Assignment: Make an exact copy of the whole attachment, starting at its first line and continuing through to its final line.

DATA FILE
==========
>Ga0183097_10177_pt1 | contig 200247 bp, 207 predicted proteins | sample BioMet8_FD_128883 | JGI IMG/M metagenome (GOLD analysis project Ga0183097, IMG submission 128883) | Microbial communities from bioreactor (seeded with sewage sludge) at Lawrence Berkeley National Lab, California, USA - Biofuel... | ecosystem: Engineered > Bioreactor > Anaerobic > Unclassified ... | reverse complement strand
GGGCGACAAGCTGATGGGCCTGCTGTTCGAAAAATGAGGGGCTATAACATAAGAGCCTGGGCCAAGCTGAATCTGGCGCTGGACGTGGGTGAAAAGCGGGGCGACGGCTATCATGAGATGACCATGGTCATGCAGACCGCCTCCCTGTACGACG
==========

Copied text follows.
>Ga0183097_10177_pt1 | contig 200247 bp, 207 predicted proteins | sample BioMet8_FD_128883 | JGI IMG/M metagenome (GOLD analysis project Ga0183097, IMG submission 128883) | Microbial communities from bioreactor (seeded with sewage sludge) at Lawrence Berkeley National Lab, California, USA - Biofuel... | ecosystem: Engineered > Bioreactor > Anaerobic > Unclassified ... | reverse complement strand
GGGCGACAAGCTGATGGGCCTGCTGTTCGAAAAATGAGGGGCTATAACATAAGAGCCTGGGCCAAGCTGAATCTGGCGCTGGACGTGGGTGAAAAGCGGGGCGACGGCTATCATGAGATGACCATGGTCATGCAGACCGCCTCCCTGTACGACG